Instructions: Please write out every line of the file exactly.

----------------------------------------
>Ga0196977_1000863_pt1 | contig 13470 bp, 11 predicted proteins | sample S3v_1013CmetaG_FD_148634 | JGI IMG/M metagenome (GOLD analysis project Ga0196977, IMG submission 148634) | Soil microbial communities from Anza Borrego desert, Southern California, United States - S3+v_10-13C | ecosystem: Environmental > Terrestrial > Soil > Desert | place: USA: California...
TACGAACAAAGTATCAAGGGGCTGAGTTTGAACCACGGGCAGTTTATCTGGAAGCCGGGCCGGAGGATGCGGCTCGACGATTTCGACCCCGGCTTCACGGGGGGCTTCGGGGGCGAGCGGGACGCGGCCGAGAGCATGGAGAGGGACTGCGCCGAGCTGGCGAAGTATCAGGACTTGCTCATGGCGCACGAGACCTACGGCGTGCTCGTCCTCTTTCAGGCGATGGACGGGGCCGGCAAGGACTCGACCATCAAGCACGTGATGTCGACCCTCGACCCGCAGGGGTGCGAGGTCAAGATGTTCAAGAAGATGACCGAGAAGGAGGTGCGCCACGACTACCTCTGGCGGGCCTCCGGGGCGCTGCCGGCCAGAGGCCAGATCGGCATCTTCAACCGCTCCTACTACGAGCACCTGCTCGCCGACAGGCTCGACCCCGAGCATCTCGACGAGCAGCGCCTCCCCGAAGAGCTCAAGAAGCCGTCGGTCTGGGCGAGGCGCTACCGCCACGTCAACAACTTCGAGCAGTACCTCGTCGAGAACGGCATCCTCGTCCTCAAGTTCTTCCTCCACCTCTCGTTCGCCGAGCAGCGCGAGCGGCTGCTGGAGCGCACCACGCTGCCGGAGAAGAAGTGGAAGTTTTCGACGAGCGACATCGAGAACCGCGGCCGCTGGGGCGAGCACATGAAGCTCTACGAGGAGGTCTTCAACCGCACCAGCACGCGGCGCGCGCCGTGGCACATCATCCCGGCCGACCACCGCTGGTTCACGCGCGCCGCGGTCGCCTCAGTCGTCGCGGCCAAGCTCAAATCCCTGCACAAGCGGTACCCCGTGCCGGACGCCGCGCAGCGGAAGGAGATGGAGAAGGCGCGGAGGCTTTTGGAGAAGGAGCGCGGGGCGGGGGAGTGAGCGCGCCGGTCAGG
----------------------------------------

>Ga0196977_1000863_pt1 | contig 13470 bp, 11 predicted proteins | sample S3v_1013CmetaG_FD_148634 | JGI IMG/M metagenome (GOLD analysis project Ga0196977, IMG submission 148634) | Soil microbial communities from Anza Borrego desert, Southern California, United States - S3+v_10-13C | ecosystem: Environmental > Terrestrial > Soil > Desert | place: USA: California...
TACGAACAAAGTATCAAGGGGCTGAGTTTGAACCACGGGCAGTTTATCTGGAAGCCGGGCCGGAGGATGCGGCTCGACGATTTCGACCCCGGCTTCACGGGGGGCTTCGGGGGCGAGCGGGACGCGGCCGAGAGCATGGAGAGGGACTGCGCCGAGCTGGCGAAGTATCAGGACTTGCTCATGGCGCACGAGACCTACGGCGTGCTCGTCCTCTTTCAGGCGATGGACGGGGCCGGCAAGGACTCGACCATCAAGCACGTGATGTCGACCCTCGACCCGCAGGGGTGCGAGGTCAAGATGTTCAAGAAGATGACCGAGAAGGAGGTGCGCCACGACTACCTCTGGCGGGCCTCCGGGGCGCTGCCGGCCAGAGGCCAGATCGGCATCTTCAACCGCTCCTACTACGAGCACCTGCTCGCCGACAGGCTCGACCCCGAGCATCTCGACGAGCAGCGCCTCCCCGAAGAGCTCAAGAAGCCGTCGGTCTGGGCGAGGCGCTACCGCCACGTCAACAACTTCGAGCAGTACCTCGTCGAGAACGGCATCCTCGTCCTCAAGTTCTTCCTCCACCTCTCGTTCGCCGAGCAGCGCGAGCGGCTGCTGGAGCGCACCACGCTGCCGGAGAAGAAGTGGAAGTTTTCGACGAGCGACATCGAGAACCGCGGCCGCTGGGGCGAGCACATGAAGCTCTACGAGGAGGTCTTCAACCGCACCAGCACGCGGCGCGCGCCGTGGCACATCATCCCGGCCGACCACCGCTGGTTCACGCGCGCCGCGGTCGCCTCAGTCGTCGCGGCCAAGCTCAAATCCCTGCACAAGCGGTACCCCGTGCCGGACGCCGCGCAGCGGAAGGAGATGGAGAAGGCGCGGAGGCTTTTGGAGAAGGAGCGCGGGGCGGGGGAGTGAGCGCGCCGGTCAGG